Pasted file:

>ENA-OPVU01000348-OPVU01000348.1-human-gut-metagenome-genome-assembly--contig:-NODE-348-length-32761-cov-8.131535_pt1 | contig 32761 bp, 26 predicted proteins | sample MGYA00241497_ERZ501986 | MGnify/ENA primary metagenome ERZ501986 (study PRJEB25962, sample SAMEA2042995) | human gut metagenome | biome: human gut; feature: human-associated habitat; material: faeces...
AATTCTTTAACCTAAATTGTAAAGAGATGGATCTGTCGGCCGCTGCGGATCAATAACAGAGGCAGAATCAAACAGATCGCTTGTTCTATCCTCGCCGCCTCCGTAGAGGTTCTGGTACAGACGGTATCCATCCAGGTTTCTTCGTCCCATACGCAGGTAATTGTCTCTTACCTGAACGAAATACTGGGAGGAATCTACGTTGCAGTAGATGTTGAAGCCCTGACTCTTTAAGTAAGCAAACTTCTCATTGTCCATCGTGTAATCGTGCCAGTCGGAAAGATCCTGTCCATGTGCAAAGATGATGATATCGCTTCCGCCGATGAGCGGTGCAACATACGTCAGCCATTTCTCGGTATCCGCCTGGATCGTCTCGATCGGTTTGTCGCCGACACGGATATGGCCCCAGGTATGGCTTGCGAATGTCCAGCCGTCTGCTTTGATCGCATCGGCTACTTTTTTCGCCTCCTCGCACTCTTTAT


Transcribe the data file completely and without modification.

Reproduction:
>ENA-OPVU01000348-OPVU01000348.1-human-gut-metagenome-genome-assembly--contig:-NODE-348-length-32761-cov-8.131535_pt1 | contig 32761 bp, 26 predicted proteins | sample MGYA00241497_ERZ501986 | MGnify/ENA primary metagenome ERZ501986 (study PRJEB25962, sample SAMEA2042995) | human gut metagenome | biome: human gut; feature: human-associated habitat; material: faeces...
AATTCTTTAACCTAAATTGTAAAGAGATGGATCTGTCGGCCGCTGCGGATCAATAACAGAGGCAGAATCAAACAGATCGCTTGTTCTATCCTCGCCGCCTCCGTAGAGGTTCTGGTACAGACGGTATCCATCCAGGTTTCTTCGTCCCATACGCAGGTAATTGTCTCTTACCTGAACGAAATACTGGGAGGAATCTACGTTGCAGTAGATGTTGAAGCCCTGACTCTTTAAGTAAGCAAACTTCTCATTGTCCATCGTGTAATCGTGCCAGTCGGAAAGATCCTGTCCATGTGCAAAGATGATGATATCGCTTCCGCCGATGAGCGGTGCAACATACGTCAGCCATTTCTCGGTATCCGCCTGGATCGTCTCGATCGGTTTGTCGCCGACACGGATATGGCCCCAGGTATGGCTTGCGAATGTCCAGCCGTCTGCTTTGATCGCATCGGCTACTTTTTTCGCCTCCTCGCACTCTTTAT